Mirit Hoffman
Focusing on the elderly and their families

The Connection between Languages and Dementia

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Both my grandmothers (OBM) spoke many languages. One knew Romanian, Hungarian, Yiddish and Hebrew and the other, in addition to the above, spoke German and Czech.

As a child, I used to admire the pile of books in the various languages that my grandmother would receive from her sister abroad. The languages were foreign to me and sounded both magical and exotic.

My parents used to talk to their parents in Hungarian most of the time and so it turned out that as I grew up I started to understand the language, and to the delight of my grandparents I could occasionally say a whole sentence in Hungarian. Needless to say, my parents soon realized that if they wanted to speak to each other in a language I did not understand, they had to start learning a new one…

Languages are used to convey thoughts, identity, knowledge, and feelings. Mastering more than one language provides a gateway to other cultures, and according to a team of researchers led by scientists from the Universitat Oberta de Catalunya (UOC) and Pompeu Fabra University (UPF), actively using them also brings neurological benefits and protects people from cognitive impairment associated with aging, such as Dementia.

Dementia is a general term for loss of memory, language, problem-solving and other thinking abilities that are severe enough to interfere with daily life. Alzheimer’s is the most common cause of dementia.

The prevalence of dementia in countries where more than one language is spoken is 50 percent lower than in those regions where the population uses only one language to communicate,” said researcher Marco Calabria, one of the professors heading the research in Spain.

However, knowing two languages but speaking only one is not enough to delay Dementia. “We saw that the people with a higher degree of bilingualism received a diagnosis of mild cognitive impairment later than those who were passive bilinguals,” said Calabria. She recommends considering speaking two languages and regularly switching from one to the other as a lifelong training exercise for the brain.

Calabria adds, “…When something is not functioning well due to the disease, thanks to the fact that it is bilingual, the brain has efficient alternative systems for resolving the problem. We have seen that the more you use multiple languages and the better your language skills, the more neuroprotective advantage you have. In fact, active bilingualism is an important predictor of delay in the onset of symptoms of mild cognitive impairment—a preclinical phase of Alzheimer’s disease—because it contributes to cognitive reserve.”

Reports from Toronto and Hyderabad showed a significant effect in those who speak two or more languages in delaying the onset of Alzheimer’s disease by up to 5 years. Whereas, the Montreal study showed a significant protective effect for those who speak at least four languages, and a protective effect in immigrants who speak at least two languages. Although there were differences in results across the studies, a common theme was the significant effect of language use as one of the factors in determining the onset of Alzheimer’s disease.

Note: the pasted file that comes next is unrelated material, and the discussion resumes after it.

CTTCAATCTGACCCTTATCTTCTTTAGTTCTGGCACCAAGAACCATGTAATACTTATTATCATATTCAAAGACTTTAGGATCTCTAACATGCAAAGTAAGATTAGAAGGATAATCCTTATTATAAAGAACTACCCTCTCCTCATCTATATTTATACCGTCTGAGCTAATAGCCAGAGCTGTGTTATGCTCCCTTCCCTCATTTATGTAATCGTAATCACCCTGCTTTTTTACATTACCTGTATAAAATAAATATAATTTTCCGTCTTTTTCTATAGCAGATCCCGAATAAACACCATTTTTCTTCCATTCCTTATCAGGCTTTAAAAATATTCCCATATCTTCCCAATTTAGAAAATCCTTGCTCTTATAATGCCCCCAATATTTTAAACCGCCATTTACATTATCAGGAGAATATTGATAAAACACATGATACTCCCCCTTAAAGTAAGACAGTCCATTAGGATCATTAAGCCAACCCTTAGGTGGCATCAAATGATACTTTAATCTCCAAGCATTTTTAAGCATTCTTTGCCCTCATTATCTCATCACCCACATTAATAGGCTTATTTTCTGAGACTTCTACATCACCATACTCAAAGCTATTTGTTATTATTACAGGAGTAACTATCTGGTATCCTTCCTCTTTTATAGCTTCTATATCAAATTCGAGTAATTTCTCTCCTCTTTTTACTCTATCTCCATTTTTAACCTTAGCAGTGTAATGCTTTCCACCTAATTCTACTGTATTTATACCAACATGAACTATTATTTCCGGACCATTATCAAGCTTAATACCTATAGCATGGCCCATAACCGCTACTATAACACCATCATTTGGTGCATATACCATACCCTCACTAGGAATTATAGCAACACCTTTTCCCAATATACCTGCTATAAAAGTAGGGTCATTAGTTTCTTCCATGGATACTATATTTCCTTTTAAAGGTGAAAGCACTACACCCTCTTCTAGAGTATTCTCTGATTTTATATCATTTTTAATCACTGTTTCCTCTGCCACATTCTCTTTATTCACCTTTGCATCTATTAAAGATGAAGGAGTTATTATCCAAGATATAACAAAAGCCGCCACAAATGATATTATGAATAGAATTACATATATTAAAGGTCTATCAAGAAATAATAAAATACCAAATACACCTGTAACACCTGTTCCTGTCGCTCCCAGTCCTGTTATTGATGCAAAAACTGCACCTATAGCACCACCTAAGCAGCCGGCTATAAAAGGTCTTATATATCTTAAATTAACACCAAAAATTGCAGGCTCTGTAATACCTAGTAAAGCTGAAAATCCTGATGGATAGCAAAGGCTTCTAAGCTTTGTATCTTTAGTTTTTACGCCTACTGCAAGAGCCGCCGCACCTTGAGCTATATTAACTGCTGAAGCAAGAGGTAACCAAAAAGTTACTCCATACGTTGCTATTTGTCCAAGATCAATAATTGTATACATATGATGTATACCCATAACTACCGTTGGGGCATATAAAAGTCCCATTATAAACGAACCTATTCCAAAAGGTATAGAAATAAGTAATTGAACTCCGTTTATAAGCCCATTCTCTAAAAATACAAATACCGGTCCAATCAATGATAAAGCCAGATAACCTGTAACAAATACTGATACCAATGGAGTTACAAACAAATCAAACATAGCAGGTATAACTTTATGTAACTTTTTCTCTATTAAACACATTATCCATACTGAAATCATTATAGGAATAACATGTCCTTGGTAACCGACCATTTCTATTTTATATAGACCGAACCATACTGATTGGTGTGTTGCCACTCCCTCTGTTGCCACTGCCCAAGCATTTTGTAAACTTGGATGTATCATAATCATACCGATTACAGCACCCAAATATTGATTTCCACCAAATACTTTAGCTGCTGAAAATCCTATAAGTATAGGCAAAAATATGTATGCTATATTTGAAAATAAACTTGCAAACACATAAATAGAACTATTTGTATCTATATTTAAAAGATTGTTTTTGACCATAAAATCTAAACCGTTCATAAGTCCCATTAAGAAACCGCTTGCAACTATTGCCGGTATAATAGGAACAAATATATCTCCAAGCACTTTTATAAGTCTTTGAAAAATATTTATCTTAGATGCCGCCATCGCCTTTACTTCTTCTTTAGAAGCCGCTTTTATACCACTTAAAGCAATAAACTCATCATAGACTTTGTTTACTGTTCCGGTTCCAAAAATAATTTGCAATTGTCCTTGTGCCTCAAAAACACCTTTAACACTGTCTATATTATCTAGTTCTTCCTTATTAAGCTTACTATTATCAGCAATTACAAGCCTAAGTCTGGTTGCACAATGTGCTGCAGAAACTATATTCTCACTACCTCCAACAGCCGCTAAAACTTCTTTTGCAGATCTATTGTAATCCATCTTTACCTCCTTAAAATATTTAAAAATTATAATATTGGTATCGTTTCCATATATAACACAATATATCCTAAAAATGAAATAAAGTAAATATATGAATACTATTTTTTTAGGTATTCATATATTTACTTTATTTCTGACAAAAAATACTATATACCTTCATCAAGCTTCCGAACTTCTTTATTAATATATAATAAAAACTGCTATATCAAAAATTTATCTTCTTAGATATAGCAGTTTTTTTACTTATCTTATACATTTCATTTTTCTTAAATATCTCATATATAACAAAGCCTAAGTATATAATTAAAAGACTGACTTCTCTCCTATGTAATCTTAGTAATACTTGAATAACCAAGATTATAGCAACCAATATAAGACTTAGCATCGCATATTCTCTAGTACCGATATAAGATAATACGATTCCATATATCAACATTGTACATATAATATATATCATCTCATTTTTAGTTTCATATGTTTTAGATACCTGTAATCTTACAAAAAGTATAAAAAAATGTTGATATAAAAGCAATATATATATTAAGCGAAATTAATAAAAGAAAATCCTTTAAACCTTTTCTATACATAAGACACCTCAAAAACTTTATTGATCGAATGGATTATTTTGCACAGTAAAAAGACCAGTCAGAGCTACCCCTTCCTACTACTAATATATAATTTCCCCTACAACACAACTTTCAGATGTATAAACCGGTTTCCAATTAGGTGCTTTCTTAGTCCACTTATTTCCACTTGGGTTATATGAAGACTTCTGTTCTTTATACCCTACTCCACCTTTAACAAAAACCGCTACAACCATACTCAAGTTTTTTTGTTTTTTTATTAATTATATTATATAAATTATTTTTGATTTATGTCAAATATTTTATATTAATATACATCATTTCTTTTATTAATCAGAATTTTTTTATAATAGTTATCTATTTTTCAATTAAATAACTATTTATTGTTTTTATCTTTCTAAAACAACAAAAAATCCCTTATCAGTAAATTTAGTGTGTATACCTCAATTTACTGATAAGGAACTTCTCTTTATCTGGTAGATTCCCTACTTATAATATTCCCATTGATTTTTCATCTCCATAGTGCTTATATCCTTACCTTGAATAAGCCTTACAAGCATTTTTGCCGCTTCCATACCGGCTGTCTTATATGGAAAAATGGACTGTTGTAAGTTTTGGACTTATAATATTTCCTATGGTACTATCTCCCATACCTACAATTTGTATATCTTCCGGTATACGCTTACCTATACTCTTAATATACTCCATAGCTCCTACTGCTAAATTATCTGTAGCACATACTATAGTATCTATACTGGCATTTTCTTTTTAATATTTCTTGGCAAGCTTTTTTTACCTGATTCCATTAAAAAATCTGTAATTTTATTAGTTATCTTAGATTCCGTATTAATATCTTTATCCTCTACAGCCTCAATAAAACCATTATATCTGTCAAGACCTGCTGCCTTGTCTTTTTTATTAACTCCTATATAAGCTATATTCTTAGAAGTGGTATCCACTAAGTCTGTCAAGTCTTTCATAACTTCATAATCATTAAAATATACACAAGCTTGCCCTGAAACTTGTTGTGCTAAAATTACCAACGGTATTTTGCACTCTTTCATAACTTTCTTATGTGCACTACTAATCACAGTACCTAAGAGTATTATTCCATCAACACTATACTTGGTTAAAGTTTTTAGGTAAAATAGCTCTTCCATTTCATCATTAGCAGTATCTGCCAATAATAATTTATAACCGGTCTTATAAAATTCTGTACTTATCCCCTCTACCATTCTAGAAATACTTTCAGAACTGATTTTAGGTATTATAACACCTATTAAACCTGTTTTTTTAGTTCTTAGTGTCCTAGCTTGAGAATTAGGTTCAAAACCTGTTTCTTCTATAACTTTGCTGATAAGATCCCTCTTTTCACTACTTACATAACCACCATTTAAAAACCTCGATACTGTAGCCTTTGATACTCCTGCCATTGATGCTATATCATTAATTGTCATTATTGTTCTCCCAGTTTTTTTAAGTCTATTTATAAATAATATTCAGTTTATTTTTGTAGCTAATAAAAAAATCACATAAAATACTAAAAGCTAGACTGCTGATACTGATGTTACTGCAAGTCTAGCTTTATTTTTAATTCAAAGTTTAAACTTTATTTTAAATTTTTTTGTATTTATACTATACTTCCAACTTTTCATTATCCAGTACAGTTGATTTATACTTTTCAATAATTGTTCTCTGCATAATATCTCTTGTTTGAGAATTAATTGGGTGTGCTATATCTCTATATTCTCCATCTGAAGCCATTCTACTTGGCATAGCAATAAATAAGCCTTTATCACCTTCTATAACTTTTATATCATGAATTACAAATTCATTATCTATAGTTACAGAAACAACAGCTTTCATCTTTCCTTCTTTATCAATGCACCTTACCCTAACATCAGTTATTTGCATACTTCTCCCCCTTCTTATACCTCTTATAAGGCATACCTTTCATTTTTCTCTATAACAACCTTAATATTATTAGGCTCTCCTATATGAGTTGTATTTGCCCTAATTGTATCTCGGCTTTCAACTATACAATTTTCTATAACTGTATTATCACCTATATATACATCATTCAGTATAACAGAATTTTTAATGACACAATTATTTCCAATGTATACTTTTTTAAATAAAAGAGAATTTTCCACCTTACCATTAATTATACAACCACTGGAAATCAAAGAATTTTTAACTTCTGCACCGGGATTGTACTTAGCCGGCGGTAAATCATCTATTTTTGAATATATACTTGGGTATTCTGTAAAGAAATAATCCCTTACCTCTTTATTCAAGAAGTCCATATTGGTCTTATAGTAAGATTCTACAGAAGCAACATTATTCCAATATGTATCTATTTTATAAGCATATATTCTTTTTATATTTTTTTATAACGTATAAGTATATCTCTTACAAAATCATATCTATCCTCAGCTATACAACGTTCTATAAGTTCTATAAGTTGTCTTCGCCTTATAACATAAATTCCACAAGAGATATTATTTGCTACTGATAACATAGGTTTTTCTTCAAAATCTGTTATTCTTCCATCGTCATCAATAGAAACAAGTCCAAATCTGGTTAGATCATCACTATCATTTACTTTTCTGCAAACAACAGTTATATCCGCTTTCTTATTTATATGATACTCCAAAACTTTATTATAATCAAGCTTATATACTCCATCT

Another study examined a group of Roman Catholic nuns, aiming to find out how the risk of dementia changed based on their language abilities.

The researchers followed 325 nuns at the Sisters of Notre Dame, as part of a larger study known as the Nun Study. The results showed that of the nuns who spoke four or more languages, only six percent developed dementia. Meanwhile, 31 percent of nuns who spoke only one language developed dementia.

“Language is a complex ability of the human brain, and switching between different languages takes cognitive flexibility,” says Suzanne Tyas, a public health professor at the University of Waterloo and lead author of the study.

Now, researchers want to see whether bilingualism is also beneficial for other diseases, such as Parkinson’s and Huntington’s disease.

All things considered, it could definitely be worth trying to master two languages and regularly switch from one to the other as it provides a lifelong training of the brain.

In addition, it can be a great activity to do with the young grandchildren. Teaching them another language as a way to connect and thus teach them their grandparents’ cultural heritage can be an amazing bonding experience.

So which language will you start teaching your grandchildren today?

About the Author
Mirit is a mother of three treasures and an attorney since 1996 who advises on all aspects of elder law. This includes Guardianship issues, and inter-generational transfer planning for individuals including preparing Wills, Trusts and Enduring Powers of Attorney's. She gives lectures on these important topics throughout the country, and has a column on the website Kipa discussing the relationship between grown up children and their elderly parents (a.k.a the "Sandwich Generation"). Coming from a strong background of U.S. and Israeli Taxation, Mirit has a holistic approach to issues concerning both jurisdictions and look at the bigger picture when dealing with concerns that involve dual citizenship. Currently her private practice is in Beit Shemesh.
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